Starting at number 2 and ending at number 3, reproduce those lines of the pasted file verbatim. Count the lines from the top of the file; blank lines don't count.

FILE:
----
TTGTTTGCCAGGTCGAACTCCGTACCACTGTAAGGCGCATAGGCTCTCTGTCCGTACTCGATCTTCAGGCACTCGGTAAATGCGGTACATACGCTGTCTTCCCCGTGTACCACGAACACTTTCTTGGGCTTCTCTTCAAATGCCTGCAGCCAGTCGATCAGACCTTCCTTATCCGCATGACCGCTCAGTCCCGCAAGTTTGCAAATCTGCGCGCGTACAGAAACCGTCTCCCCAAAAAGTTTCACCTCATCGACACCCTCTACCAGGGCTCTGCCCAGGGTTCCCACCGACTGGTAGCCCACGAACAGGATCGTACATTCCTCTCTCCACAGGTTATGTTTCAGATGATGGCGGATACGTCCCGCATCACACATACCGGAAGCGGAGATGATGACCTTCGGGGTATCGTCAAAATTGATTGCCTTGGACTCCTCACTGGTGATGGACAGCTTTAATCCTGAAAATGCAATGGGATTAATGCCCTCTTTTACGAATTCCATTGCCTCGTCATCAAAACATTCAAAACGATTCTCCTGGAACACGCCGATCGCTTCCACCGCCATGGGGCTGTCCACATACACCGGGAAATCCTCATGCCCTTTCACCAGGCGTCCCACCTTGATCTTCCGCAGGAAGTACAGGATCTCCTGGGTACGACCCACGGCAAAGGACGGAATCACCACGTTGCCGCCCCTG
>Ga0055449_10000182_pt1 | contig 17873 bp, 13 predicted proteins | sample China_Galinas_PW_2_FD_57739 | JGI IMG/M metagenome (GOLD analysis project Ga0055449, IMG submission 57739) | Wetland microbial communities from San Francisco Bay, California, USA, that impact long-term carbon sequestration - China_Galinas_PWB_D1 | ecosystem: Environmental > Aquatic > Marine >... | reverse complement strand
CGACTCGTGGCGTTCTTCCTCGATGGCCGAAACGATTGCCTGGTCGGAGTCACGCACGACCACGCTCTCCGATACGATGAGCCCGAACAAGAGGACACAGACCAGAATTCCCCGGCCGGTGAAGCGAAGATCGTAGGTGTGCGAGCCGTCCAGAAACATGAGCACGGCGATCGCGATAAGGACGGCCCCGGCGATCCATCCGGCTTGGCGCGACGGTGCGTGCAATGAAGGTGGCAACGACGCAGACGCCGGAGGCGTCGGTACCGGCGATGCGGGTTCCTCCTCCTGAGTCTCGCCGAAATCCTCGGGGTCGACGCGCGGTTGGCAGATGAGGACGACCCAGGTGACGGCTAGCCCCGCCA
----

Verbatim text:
>Ga0055449_10000182_pt1 | contig 17873 bp, 13 predicted proteins | sample China_Galinas_PW_2_FD_57739 | JGI IMG/M metagenome (GOLD analysis project Ga0055449, IMG submission 57739) | Wetland microbial communities from San Francisco Bay, California, USA, that impact long-term carbon sequestration - China_Galinas_PWB_D1 | ecosystem: Environmental > Aquatic > Marine >... | reverse complement strand
CGACTCGTGGCGTTCTTCCTCGATGGCCGAAACGATTGCCTGGTCGGAGTCACGCACGACCACGCTCTCCGATACGATGAGCCCGAACAAGAGGACACAGACCAGAATTCCCCGGCCGGTGAAGCGAAGATCGTAGGTGTGCGAGCCGTCCAGAAACATGAGCACGGCGATCGCGATAAGGACGGCCCCGGCGATCCATCCGGCTTGGCGCGACGGTGCGTGCAATGAAGGTGGCAACGACGCAGACGCCGGAGGCGTCGGTACCGGCGATGCGGGTTCCTCCTCCTGAGTCTCGCCGAAATCCTCGGGGTCGACGCGCGGTTGGCAGATGAGGACGACCCAGGTGACGGCTAGCCCCGCCA